** ** **CSE675: Stochastic Simulation and Inference**

Instructor: **Wen Dong** (UBIT: wendong)

** Abstract**

An emerging application for the stochastic process is analyzing complex natural and social systems using data collected from sensor networks and the World Wide Web that tracks the temporal evolution of those systems. By applying the stochastic process to data, we can improve commuter traffic, tune organizational efficiency, and control the spread of epidemics. In this course, we will learn how to construct and simulate the Markov processes that are the common abstractions of many dynamic systems, and learn the mathematical properties of these processes. Overall, this hands-on course trains students to apply stochastic-process thinking to the temporal dynamics of complex systems, as captured by data.

Course Outline

The stochastic process is a language for studying the statistics of how systems with randomness evolve over time. This process has found application in statistical mechanics, systems biology, finance, and artificial intelligence – to name only a few examples. However, an emerging application for the stochastic process is analyzing complex natural and social systems using the data collected from sensor networks and the World Wide Web. By applying the stochastic process to data, we can do things from improving commuter traffic and tuning organizational efficiency to controlling the spread of epidemics.

This hands-on course trains students to apply stochastic-process thinking to the temporal dynamics of complex systems, and emphasizes the value of this kind of thinking. The stochastic process is a wide topic that has developed for more than a century in math and applied fields, so we will confine our math to the undergraduate non-math-major level but keep our simulation and inference algorithms parallel to the corresponding proofs that our mathematics colleagues are familiar with. We will learn how to construct and simulate the Markov processes that are the common abstractions of many dynamic systems, and learn the mathematical properties of these processes. We will also sample some of the most significant breakthroughs in the field in order to inspire students to build useful and innovative applications for complex systems and data. Ultimately, this course will explore the novel applications of stochastic processes for studying the dynamics of our social systems – as captured by textual and sensor data through Markov chain Monte Carlo, mean field approximation, and Gaussian process approximation.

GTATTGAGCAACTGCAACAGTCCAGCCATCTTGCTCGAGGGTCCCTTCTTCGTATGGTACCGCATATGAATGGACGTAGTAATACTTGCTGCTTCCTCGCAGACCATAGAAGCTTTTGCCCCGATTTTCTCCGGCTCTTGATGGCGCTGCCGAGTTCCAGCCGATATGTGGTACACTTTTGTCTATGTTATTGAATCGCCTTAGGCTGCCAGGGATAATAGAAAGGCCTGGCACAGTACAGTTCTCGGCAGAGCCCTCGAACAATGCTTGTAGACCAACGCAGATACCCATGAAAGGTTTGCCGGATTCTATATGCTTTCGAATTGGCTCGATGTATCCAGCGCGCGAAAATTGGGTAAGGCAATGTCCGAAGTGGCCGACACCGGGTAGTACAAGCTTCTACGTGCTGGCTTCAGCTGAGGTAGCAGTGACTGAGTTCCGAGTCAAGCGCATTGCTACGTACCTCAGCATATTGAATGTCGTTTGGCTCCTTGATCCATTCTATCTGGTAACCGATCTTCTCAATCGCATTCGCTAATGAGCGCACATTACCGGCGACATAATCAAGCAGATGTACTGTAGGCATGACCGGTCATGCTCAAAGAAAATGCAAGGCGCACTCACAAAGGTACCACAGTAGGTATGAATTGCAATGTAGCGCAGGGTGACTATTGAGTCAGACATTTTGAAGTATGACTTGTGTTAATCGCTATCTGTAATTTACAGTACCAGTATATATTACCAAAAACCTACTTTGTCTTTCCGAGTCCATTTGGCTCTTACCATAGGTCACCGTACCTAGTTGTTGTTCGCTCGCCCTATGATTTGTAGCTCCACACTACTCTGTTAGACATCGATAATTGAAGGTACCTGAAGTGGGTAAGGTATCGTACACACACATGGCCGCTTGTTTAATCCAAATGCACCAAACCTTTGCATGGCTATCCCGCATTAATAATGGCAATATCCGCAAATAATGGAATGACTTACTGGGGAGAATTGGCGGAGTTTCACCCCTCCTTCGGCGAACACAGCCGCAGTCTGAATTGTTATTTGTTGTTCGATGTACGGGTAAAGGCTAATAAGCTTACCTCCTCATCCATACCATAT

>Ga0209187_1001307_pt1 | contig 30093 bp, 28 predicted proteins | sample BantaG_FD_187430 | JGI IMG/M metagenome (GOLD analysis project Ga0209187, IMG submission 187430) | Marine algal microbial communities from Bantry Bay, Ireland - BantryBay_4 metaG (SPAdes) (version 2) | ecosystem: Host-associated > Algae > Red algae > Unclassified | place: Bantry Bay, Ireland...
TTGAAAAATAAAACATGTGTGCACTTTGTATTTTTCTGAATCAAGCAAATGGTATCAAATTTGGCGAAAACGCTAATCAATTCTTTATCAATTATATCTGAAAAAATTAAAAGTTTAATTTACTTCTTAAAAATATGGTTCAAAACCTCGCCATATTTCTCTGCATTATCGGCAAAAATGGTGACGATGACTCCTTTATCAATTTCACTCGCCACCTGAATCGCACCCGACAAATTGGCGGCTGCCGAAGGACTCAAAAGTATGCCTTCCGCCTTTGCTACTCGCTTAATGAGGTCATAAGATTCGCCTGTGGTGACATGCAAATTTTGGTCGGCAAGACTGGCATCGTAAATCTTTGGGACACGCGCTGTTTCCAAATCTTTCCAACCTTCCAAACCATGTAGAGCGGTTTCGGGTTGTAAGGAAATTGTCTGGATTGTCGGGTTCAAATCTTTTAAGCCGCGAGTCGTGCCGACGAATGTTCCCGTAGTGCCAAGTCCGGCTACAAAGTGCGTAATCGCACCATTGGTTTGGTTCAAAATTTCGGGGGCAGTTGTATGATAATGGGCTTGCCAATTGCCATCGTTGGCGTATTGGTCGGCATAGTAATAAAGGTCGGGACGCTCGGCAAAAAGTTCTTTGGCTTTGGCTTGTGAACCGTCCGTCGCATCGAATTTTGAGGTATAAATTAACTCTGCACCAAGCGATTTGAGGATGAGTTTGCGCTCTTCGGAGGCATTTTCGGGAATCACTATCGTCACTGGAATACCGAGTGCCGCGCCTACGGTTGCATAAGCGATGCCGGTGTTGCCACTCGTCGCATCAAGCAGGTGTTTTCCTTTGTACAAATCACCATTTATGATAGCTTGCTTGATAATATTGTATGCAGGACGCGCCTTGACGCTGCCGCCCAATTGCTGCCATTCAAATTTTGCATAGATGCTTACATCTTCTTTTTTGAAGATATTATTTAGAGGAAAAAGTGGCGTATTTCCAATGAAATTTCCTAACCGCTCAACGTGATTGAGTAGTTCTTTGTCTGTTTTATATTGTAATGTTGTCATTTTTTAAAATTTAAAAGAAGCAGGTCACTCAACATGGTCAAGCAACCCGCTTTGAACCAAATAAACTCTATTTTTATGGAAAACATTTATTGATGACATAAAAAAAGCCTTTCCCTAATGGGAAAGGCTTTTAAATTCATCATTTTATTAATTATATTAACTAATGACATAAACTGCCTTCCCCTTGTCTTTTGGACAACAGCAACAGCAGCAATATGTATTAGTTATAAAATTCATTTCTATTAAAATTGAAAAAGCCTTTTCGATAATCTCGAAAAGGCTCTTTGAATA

Goals

By the end of this course, students should be able to do the following:

* Simulate Markov processes and understand their properties

* Use Markov processes to study the dynamics of complex systems

* Make inferences about complex systems from data that tracks the temporal evolution of those systems with Markov processes.

Lecture Schedule

Part A: Simulation of Markov Processes

01 Introduction: examples, why we care, what we can do, review of probability theory

02 Simulating random variables from different probability distributions

03 Simulating Markov processes

Part B: Bayesian Inference of Markov Processes

04 Exact Inference: message passing and expectation maximization

05 MCMC: Gibbs sampler, Metropolis-Hastings algorithm, and hybrid MCMC schemes

06 Legendre-Fenchel transform, mean field approximation, Gaussian process approximation

Part C: Complex Systems as Markov Processes

07 The dynamics of network formation

08 Diffusion in social networks: voting process and contact process

09 Urban dynamics

10 Non-equilibrium statistical mechanics

Part D: Properties of Markov Processes

11 Markov chain: absorbing, regular and ergodic Markov chains, stopping time, strong Markov property

12 Random walks: first passage time distribution, stopping time and strong Markov property, Wald’s identity, strong law of large numbers

13 Queuing process

14-15 Research paper presentations: poster or talk

Assessment Overview

Assessment will be based on four problem sets (15% each) plus your final research paper (30%). Late submissions are worth only half credit. Each student is supposed to share with the class detailed notes of 1-2 lectures (10%).